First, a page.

Photo provided by Historic Dodgertown
INDIAN RIVER COUNTY — On the 100th birthday of the late legendary baseball icon Jackie Robinson, a local sports facility where the player once trained announced Thursday it was added to the U.S. Civil Rights Trail.
Historic Dodgertown – founded in 1948 – received the honor for its role in civil rights history. The complex is an all-inclusive area where teams can train, play, dine and stay together.
“Dodgertown, Vero Beach played a pioneering role in advancing rights for African-Americans starting in 1948 and continuing throughout the 1950s and 1960s,” said Peter O’Malley, former president of the Los Angeles Dodgers, in a statement. “All of us connected to Dodgertown and its legacy are extremely proud of this well-deserved recognition by the U.S. Civil Rights Trail organization.”
The U.S. Civil Rights Trail is comprised of churches, courthouses, schools, museums, and other landmarks mainly in southern states where activists challenged segregation in the 50s and 60s to push for social justice, officials said. Historic Dodgertown is the only sports property on the trail.
The trail’s other sites and cities include Dr. Martin Luther King Jr.’s birthplace in Atlanta, the Edmund Pettus Bridge in Selma, Alabama; the Woolworth sit ins in Greensboro, North Carolina; and the National Civil Rights Museum at the Lorraine Motel in Memphis, Tennessee.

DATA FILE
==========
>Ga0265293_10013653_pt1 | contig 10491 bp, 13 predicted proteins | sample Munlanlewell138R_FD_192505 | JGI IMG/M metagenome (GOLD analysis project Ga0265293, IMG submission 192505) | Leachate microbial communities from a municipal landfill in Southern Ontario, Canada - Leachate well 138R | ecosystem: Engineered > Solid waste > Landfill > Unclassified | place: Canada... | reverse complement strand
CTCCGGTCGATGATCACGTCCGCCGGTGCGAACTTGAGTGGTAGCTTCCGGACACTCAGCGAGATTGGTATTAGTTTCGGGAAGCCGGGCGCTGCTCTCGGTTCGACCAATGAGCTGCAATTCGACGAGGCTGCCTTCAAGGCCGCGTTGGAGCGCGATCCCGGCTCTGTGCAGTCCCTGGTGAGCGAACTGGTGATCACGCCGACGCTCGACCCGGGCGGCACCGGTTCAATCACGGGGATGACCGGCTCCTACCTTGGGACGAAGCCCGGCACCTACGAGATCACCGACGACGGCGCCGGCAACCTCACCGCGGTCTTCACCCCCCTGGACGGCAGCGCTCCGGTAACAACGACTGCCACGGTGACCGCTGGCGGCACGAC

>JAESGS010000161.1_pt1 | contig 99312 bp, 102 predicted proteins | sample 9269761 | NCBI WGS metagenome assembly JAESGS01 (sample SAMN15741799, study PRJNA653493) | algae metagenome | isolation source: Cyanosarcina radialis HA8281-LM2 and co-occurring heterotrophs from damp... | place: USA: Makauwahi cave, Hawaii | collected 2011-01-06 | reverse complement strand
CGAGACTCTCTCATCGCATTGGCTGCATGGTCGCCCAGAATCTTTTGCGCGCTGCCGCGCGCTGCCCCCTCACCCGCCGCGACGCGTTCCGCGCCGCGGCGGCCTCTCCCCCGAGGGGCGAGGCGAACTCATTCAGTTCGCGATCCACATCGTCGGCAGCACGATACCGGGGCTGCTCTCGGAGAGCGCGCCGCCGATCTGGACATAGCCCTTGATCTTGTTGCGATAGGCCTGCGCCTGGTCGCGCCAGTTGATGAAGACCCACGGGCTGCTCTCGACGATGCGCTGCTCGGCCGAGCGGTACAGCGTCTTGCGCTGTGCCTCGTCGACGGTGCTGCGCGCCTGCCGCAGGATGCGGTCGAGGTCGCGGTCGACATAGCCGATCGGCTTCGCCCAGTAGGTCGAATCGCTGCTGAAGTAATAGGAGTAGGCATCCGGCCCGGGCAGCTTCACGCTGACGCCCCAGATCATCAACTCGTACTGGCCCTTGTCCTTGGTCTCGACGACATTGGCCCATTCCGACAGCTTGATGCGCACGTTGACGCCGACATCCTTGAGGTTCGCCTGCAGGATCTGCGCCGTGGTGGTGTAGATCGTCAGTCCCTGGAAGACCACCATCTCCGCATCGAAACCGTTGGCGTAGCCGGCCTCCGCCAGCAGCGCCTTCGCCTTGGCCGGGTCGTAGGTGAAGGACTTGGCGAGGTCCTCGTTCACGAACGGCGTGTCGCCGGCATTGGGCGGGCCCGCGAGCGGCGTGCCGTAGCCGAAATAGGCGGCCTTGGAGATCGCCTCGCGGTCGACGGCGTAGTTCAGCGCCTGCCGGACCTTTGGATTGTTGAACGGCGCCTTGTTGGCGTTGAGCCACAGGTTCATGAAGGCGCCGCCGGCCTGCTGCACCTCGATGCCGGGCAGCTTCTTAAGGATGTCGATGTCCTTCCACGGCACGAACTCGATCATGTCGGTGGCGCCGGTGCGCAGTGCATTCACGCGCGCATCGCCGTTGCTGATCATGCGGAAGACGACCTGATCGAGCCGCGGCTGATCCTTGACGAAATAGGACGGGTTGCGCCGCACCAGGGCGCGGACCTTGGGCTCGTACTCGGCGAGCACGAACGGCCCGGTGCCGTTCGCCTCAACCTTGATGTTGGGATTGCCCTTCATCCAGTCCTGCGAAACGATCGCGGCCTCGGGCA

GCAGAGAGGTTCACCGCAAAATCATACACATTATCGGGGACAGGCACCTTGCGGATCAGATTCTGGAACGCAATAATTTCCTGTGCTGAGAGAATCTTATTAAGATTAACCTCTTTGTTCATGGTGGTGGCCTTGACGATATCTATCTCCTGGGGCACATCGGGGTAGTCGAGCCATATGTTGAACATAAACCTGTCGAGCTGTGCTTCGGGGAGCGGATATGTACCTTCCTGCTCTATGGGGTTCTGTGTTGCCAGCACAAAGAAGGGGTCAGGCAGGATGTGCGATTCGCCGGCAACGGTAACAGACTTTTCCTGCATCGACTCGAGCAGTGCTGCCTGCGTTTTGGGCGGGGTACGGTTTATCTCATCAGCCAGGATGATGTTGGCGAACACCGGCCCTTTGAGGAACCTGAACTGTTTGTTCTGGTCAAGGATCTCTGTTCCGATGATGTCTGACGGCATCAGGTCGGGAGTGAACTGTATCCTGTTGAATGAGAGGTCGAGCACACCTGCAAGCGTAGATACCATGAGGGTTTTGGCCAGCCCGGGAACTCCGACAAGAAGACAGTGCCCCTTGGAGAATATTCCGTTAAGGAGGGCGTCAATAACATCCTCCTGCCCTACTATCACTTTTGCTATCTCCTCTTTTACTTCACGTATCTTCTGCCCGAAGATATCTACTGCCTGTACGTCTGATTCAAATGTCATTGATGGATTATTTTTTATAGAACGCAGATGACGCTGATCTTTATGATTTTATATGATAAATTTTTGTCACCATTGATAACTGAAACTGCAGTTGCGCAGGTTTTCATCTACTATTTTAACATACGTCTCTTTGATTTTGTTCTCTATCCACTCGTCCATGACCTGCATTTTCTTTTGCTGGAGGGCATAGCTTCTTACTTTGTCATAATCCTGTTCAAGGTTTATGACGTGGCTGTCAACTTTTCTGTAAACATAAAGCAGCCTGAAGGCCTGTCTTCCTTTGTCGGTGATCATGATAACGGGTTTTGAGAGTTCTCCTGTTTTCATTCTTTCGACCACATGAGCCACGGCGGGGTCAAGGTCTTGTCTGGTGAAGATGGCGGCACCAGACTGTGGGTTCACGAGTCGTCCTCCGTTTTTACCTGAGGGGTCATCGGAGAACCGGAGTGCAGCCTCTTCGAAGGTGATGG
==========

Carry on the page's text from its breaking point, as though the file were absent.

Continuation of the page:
Historic Dodgertown in Vero Beach was the first fully integrated Major League Baseball spring training site in the south. The facility was named a Florida Heritage Landmark in 2014 for its role in the civil rights movement.
For 60 years, the Los Angeles Dodgers gathered at the complex to prepare for the upcoming season.
The Dodgers practiced on the same fields used today by amateur and professional athletes who regularly visit Dodgertown. In 1947, the team signed Robinson, who was the first African-American since 1884 to be signed to a major-league baseball contract, officials said.
The Dodgers were established in 1883 in Brooklyn, New York, before the team underwent new ownership and moved to L.A. before the 1958 season. Robinson, a Hall of Famer for the team, died of a heart attack October 24, 1972, at age 53 at his Connecticut home.
Photos provided by Historic Dodgertown